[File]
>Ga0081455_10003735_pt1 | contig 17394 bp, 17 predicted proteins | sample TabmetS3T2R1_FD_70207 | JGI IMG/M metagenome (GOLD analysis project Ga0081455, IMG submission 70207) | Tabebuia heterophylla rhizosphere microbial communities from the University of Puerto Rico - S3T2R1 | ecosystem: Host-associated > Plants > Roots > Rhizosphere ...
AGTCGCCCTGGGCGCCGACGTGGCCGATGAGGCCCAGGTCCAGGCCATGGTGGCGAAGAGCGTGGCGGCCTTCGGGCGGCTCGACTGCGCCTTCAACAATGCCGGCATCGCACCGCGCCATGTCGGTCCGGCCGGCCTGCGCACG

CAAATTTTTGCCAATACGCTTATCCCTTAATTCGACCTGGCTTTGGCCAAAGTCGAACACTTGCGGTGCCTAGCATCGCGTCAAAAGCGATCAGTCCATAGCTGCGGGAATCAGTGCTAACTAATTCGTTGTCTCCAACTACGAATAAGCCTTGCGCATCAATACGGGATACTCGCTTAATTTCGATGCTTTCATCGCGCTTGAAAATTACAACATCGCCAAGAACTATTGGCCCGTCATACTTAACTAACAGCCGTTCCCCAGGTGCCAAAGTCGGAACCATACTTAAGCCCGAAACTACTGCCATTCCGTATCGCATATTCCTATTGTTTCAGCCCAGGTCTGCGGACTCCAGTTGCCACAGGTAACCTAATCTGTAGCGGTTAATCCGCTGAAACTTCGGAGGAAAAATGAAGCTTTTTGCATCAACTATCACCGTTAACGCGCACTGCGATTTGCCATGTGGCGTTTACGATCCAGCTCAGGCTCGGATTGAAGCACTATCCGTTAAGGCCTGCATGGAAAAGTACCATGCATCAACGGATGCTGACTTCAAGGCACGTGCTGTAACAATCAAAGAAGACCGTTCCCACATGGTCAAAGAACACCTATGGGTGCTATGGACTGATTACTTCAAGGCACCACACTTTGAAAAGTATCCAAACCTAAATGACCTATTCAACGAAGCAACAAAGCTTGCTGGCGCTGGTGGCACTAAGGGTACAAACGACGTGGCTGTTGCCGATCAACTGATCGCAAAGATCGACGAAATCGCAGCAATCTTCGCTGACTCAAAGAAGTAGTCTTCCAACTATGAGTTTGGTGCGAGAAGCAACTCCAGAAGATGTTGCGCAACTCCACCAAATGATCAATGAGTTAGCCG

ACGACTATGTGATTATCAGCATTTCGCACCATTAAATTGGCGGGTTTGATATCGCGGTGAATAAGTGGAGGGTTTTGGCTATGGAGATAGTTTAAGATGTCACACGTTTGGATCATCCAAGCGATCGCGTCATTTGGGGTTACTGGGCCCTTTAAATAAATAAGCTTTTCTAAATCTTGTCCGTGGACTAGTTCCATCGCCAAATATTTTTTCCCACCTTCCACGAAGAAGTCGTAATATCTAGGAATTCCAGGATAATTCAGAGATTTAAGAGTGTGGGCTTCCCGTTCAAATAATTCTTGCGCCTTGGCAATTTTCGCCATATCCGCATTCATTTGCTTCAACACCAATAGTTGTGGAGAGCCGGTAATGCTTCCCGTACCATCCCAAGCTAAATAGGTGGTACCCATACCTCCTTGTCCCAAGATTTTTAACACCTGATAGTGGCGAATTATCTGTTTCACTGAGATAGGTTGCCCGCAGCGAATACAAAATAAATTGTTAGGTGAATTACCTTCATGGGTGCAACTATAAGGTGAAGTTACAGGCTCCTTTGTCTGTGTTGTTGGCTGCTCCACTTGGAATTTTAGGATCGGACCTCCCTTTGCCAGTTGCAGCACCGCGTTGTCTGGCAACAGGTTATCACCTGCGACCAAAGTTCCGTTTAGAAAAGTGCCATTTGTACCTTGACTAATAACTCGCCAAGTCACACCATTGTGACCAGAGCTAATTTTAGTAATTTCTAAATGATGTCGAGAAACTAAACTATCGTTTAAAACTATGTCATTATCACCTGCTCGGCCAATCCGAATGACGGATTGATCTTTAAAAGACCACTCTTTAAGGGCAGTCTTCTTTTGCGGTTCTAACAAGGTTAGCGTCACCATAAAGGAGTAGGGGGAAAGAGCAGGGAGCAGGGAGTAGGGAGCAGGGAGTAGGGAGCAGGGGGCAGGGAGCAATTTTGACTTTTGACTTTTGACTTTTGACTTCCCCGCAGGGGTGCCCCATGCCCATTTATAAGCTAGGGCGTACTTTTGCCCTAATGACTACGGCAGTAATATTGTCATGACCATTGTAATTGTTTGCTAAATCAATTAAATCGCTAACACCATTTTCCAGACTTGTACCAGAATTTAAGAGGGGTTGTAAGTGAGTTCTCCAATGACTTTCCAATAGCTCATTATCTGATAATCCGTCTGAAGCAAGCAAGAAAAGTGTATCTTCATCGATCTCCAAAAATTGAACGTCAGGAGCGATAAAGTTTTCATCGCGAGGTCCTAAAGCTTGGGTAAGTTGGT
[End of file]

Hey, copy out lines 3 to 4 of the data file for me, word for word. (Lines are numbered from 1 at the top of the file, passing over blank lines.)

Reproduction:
CAAATTTTTGCCAATACGCTTATCCCTTAATTCGACCTGGCTTTGGCCAAAGTCGAACACTTGCGGTGCCTAGCATCGCGTCAAAAGCGATCAGTCCATAGCTGCGGGAATCAGTGCTAACTAATTCGTTGTCTCCAACTACGAATAAGCCTTGCGCATCAATACGGGATACTCGCTTAATTTCGATGCTTTCATCGCGCTTGAAAATTACAACATCGCCAAGAACTATTGGCCCGTCATACTTAACTAACAGCCGTTCCCCAGGTGCCAAAGTCGGAACCATACTTAAGCCCGAAACTACTGCCATTCCGTATCGCATATTCCTATTGTTTCAGCCCAGGTCTGCGGACTCCAGTTGCCACAGGTAACCTAATCTGTAGCGGTTAATCCGCTGAAACTTCGGAGGAAAAATGAAGCTTTTTGCATCAACTATCACCGTTAACGCGCACTGCGATTTGCCATGTGGCGTTTACGATCCAGCTCAGGCTCGGATTGAAGCACTATCCGTTAAGGCCTGCATGGAAAAGTACCATGCATCAACGGATGCTGACTTCAAGGCACGTGCTGTAACAATCAAAGAAGACCGTTCCCACATGGTCAAAGAACACCTATGGGTGCTATGGACTGATTACTTCAAGGCACCACACTTTGAAAAGTATCCAAACCTAAATGACCTATTCAACGAAGCAACAAAGCTTGCTGGCGCTGGTGGCACTAAGGGTACAAACGACGTGGCTGTTGCCGATCAACTGATCGCAAAGATCGACGAAATCGCAGCAATCTTCGCTGACTCAAAGAAGTAGTCTTCCAACTATGAGTTTGGTGCGAGAAGCAACTCCAGAAGATGTTGCGCAACTCCACCAAATGATCAATGAGTTAGCCG

ACGACTATGTGATTATCAGCATTTCGCACCATTAAATTGGCGGGTTTGATATCGCGGTGAATAAGTGGAGGGTTTTGGCTATGGAGATAGTTTAAGATGTCACACGTTTGGATCATCCAAGCGATCGCGTCATTTGGGGTTACTGGGCCCTTTAAATAAATAAGCTTTTCTAAATCTTGTCCGTGGACTAGTTCCATCGCCAAATATTTTTTCCCACCTTCCACGAAGAAGTCGTAATATCTAGGAATTCCAGGATAATTCAGAGATTTAAGAGTGTGGGCTTCCCGTTCAAATAATTCTTGCGCCTTGGCAATTTTCGCCATATCCGCATTCATTTGCTTCAACACCAATAGTTGTGGAGAGCCGGTAATGCTTCCCGTACCATCCCAAGCTAAATAGGTGGTACCCATACCTCCTTGTCCCAAGATTTTTAACACCTGATAGTGGCGAATTATCTGTTTCACTGAGATAGGTTGCCCGCAGCGAATACAAAATAAATTGTTAGGTGAATTACCTTCATGGGTGCAACTATAAGGTGAAGTTACAGGCTCCTTTGTCTGTGTTGTTGGCTGCTCCACTTGGAATTTTAGGATCGGACCTCCCTTTGCCAGTTGCAGCACCGCGTTGTCTGGCAACAGGTTATCACCTGCGACCAAAGTTCCGTTTAGAAAAGTGCCATTTGTACCTTGACTAATAACTCGCCAAGTCACACCATTGTGACCAGAGCTAATTTTAGTAATTTCTAAATGATGTCGAGAAACTAAACTATCGTTTAAAACTATGTCATTATCACCTGCTCGGCCAATCCGAATGACGGATTGATCTTTAAAAGACCACTCTTTAAGGGCAGTCTTCTTTTGCGGTTCTAACAAGGTTAGCGTCACCATAAAGGAGTAGGGGGAAAGAGCAGGGAGCAGGGAGTAGGGAGCAGGGAGTAGGGAGCAGGGGGCAGGGAGCAATTTTGACTTTTGACTTTTGACTTTTGACTTCCCCGCAGGGGTGCCCCATGCCCATTTATAAGCTAGGGCGTACTTTTGCCCTAATGACTACGGCAGTAATATTGTCATGACCATTGTAATTGTTTGCTAAATCAATTAAATCGCTAACACCATTTTCCAGACTTGTACCAGAATTTAAGAGGGGTTGTAAGTGAGTTCTCCAATGACTTTCCAATAGCTCATTATCTGATAATCCGTCTGAAGCAAGCAAGAAAAGTGTATCTTCATCGATCTCCAAAAATTGAACGTCAGGAGCGATAAAGTTTTCATCGCGAGGTCCTAAAGCTTGGGTAAGTTGGT